4.2 Institutional Discrimination

Institutional discrimination refers to discriminatory practices and policies embedded within societal institutions such as education, employment, and criminal justice systems. These structures can perpetuate discrimination by favoring certain groups while marginalizing others.

5. Cognitive Biases

Cognitive biases, which are inherent in human thinking processes, can also contribute to discriminatory behavior.

5.1 Confirmation Bias

Confirmation bias refers to the tendency to seek out information that confirms one’s existing beliefs while ignoring or dismissing contradictory evidence. This bias can lead individuals to reinforce their discriminatory attitudes and dismiss alternative perspectives.

5.2 Ingroup Bias

Ingroup bias is the tendency to favor individuals who belong to the same group as oneself. This bias can lead to discrimination against individuals who are perceived as outsiders or different, further perpetuating divisions within society.

6. The Role of Media and Propaganda

The media and propaganda can significantly influence public opinion and perpetuate discriminatory attitudes.

6.1 Stereotyping and Portrayals

Media often perpetuates stereotypes through its portrayal of certain groups, reinforcing biases and contributing to discriminatory attitudes. Biased representations can create negative perceptions and perpetuate discrimination against these groups.

6.2 Political and Ideological Manipulation

Propaganda can be used as a tool to manipulate public opinion and foster discriminatory attitudes. By spreading misinformation and promoting divisive ideologies, political leaders and entities can fuel discrimination and social divisions.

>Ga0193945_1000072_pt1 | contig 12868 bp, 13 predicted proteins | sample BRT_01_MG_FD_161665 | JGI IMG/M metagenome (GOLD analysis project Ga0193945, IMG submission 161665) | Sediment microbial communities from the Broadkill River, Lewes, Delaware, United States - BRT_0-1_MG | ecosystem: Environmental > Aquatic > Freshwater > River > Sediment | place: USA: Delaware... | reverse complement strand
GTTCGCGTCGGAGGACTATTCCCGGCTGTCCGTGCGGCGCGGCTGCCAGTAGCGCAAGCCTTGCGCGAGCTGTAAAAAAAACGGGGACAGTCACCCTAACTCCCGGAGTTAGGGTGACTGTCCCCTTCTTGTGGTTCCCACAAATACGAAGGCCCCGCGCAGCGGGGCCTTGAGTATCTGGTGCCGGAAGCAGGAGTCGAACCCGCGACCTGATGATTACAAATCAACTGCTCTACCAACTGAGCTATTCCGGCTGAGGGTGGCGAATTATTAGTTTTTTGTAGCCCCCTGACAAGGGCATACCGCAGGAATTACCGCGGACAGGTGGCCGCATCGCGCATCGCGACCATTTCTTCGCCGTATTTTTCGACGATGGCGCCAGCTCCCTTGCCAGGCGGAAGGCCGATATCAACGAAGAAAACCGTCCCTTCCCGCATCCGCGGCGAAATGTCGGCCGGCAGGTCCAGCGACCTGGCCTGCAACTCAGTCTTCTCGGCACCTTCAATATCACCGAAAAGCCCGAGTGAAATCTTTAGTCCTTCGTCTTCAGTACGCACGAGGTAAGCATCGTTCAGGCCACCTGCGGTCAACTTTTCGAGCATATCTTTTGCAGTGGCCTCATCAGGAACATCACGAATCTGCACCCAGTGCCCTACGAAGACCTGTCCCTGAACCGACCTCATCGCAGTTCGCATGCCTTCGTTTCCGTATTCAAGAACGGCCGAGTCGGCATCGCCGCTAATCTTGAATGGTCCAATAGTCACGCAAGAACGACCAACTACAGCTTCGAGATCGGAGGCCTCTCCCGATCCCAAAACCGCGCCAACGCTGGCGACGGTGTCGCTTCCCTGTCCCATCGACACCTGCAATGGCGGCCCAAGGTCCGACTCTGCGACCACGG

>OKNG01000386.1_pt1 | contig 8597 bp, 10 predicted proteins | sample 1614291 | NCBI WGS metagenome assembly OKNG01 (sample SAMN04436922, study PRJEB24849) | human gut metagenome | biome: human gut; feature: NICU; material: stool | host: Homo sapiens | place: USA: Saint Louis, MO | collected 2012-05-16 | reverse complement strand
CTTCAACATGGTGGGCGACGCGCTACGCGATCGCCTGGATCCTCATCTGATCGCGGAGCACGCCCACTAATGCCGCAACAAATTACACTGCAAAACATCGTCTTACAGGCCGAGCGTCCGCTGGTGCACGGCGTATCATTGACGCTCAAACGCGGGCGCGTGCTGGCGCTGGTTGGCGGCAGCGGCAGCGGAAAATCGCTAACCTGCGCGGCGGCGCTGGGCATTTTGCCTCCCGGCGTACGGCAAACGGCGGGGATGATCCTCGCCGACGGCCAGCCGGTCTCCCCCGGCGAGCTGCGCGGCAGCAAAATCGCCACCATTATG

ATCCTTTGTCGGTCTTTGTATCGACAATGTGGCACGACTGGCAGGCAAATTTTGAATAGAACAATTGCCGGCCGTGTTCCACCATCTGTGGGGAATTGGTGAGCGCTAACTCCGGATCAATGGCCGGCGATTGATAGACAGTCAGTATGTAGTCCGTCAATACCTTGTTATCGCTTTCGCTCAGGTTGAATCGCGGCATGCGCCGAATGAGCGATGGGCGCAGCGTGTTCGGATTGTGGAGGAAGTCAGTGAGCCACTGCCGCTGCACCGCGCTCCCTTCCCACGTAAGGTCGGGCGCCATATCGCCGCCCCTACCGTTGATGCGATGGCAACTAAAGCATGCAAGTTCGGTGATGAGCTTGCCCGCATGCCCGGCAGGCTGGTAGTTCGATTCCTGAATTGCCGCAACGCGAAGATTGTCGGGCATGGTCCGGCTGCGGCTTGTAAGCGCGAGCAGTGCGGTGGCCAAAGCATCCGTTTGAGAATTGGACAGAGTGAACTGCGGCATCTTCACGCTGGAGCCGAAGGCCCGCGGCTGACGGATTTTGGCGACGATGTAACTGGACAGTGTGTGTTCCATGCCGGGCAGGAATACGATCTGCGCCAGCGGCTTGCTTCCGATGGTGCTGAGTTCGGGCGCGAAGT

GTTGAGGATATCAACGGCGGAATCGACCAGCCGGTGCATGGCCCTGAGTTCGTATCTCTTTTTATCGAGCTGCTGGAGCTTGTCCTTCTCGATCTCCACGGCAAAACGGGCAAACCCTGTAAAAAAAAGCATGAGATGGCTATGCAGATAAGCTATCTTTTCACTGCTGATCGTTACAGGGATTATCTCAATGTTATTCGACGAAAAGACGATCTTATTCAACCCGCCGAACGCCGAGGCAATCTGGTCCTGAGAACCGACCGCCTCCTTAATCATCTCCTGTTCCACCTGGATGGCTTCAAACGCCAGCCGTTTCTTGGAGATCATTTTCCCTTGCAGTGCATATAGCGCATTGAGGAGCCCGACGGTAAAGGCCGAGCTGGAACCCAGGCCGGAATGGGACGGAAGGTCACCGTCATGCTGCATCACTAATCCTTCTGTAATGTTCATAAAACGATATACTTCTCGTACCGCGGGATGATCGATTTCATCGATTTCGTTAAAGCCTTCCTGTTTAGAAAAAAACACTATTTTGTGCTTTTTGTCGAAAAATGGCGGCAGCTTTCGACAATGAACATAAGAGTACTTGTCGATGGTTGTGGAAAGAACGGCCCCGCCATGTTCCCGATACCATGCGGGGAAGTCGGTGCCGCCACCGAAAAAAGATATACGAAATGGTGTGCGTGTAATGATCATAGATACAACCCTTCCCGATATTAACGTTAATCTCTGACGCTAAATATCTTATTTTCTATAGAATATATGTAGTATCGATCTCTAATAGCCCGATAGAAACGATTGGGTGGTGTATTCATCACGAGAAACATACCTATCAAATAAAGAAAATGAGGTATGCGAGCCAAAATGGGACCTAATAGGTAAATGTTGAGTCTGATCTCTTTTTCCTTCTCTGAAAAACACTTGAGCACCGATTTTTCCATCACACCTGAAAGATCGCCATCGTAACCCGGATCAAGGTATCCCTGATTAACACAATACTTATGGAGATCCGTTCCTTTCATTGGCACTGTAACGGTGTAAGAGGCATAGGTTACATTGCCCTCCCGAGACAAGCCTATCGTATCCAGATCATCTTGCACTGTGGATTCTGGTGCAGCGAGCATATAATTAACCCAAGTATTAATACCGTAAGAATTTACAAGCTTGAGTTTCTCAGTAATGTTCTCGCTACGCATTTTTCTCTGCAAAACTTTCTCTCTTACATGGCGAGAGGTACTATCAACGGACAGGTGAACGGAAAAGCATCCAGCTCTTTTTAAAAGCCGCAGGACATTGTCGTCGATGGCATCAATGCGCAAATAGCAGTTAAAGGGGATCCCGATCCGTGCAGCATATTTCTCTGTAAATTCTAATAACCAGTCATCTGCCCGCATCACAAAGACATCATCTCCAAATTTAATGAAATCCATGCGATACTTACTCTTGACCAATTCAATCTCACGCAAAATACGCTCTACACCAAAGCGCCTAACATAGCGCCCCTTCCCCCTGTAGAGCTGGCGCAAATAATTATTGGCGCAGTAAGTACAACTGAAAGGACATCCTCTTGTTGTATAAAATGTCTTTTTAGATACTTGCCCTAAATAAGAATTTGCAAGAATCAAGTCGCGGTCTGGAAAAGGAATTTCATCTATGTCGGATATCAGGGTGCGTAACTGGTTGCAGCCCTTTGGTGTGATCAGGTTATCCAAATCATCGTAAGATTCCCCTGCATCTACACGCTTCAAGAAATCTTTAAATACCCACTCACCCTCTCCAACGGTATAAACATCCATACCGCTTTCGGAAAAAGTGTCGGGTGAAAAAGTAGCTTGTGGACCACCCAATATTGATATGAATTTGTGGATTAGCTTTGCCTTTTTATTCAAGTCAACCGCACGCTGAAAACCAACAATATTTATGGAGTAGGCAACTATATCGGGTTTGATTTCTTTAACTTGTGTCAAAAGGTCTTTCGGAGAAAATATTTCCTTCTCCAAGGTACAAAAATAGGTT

Discrimination is a complex issue with deep-rooted causes. Understanding these causes is crucial for developing strategies to combat discrimination and promote inclusivity and equality. By addressing the lack of understanding, fear and insecurity, socialization processes, power dynamics, cognitive biases, and media influence, societies can work towards creating a more tolerant and inclusive future for all.


1. Why do people discriminate based on race?

Discrimination based on race is often rooted in historical contexts where certain racial groups were oppressed or considered inferior. This historical legacy, combined with biases and stereotypes, contributes to racial discrimination.

2. Can discrimination be unlearned?

Yes, discrimination can be unlearned through education, exposure to diversity, and promoting empathy and understanding. It requires efforts at both individual and societal levels to challenge discriminatory beliefs and practices.

3. Are all forms of discrimination equally harmful?

All forms of discrimination have harmful effects on individuals and society. However, the severity of the harm may vary depending on the context and the specific characteristics targeted by discrimination.

4. How can we promote inclusivity and reduce discrimination?

Promoting inclusivity requires creating environments that celebrate diversity, educating people about different cultures and perspectives, implementing anti-discrimination policies, and fostering empathy and understanding among individuals.

5. Is discrimination a natural behavior?

While humans may have a natural tendency to categorize and differentiate, discrimination as a form of unfair treatment is not inherent or unavoidable. It is a learned behavior influenced by various factors discussed in this article.

6. What is the difference between discrimination and prejudice?

Prejudice refers to preconceived opinions or attitudes towards a person or group, often based on stereotypes. Discrimination, on the other hand, involves unfair treatment or actions based on those prejudices.